I’m sure most Linux sys admins are familair with screen – it’s a virtual terminal multiplexer that allows single logins to be ‘detached’, then resumed later. This is fantastic because it means what you’re doing can survive connection failures, you can share it with other users, etc.
Windows has a similar tool called ‘Remote Desktop’, which runs on the RDP standard.
I would *LOVE* to have the same functionality available in Linux: be able to remote into an X session, picking up its last state (presuming that user had already been logged-in), or to be able to launch a new session, then disconnect later, and pick it up again whenever I want to in the future.
I have no idea how hard that may be to implement, but it would rock.
Comments on “screen… but for x”
KDE includes this by default. You can turn it on in the preferences dialog. Internally it uses VNC to share the main screen.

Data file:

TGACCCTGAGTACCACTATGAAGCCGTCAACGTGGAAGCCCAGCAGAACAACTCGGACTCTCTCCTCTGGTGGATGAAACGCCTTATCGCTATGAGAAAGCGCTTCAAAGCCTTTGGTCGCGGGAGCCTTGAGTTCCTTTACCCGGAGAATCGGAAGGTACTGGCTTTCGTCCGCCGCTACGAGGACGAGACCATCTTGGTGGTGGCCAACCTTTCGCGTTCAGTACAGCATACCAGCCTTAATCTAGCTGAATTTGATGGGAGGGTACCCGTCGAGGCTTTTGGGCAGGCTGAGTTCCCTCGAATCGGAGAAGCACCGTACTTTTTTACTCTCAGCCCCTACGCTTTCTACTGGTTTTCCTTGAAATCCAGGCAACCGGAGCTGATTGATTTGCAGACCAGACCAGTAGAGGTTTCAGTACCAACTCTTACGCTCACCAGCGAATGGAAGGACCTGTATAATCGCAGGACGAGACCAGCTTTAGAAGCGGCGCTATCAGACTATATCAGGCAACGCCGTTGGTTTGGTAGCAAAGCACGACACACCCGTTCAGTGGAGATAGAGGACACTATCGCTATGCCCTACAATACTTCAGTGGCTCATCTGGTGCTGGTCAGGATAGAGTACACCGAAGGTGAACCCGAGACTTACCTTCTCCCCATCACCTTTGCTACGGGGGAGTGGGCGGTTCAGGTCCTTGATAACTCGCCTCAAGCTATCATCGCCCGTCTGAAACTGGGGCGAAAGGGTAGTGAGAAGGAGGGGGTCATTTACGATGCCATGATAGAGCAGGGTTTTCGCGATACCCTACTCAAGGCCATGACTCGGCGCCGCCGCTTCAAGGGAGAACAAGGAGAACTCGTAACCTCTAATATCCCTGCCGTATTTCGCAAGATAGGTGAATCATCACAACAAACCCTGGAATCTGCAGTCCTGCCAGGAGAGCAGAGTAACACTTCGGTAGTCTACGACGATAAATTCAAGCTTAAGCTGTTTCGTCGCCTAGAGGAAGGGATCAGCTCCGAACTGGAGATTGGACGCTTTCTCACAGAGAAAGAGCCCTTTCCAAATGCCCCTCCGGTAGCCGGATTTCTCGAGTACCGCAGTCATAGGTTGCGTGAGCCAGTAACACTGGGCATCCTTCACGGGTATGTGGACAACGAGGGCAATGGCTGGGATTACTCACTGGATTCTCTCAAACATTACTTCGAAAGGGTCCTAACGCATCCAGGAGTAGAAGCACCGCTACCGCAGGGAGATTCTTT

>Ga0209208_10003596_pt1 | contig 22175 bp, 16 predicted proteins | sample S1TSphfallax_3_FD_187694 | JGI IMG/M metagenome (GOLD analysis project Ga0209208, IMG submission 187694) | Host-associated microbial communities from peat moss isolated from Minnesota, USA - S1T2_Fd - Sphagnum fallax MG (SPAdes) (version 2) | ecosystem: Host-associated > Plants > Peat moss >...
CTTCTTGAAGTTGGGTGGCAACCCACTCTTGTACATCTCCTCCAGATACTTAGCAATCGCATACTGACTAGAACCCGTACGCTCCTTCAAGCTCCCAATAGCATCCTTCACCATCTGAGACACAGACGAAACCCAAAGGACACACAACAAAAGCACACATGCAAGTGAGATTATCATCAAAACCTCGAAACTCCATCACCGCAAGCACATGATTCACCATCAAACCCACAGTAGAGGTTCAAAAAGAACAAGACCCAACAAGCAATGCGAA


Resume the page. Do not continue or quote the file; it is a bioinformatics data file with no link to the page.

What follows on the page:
You can also do it by embedding VNC into X somehow. I’ve heard about how it’s done but have no first hand information. Google can probably find it for you, though.
Why not VNC? It can be a bit of a pain over the public Internet, but it’s not too bad, and you can easily tunnel it over ssh. I like tightVNC. I can access my Ubuntu desktop from a windows machine if need be. This has come in really handy in presentation settings where there’s a windows desktop already at the podium. I can have my laptop sitting to one side and I don’t have to figure out if my laptop will play nice with their projector, etc. etc. I just VNC into my laptop from the windows machine. 🙂
I have used VNC in the past, but it’s always seemed sluggish, especially when compared to RDP on Windows.
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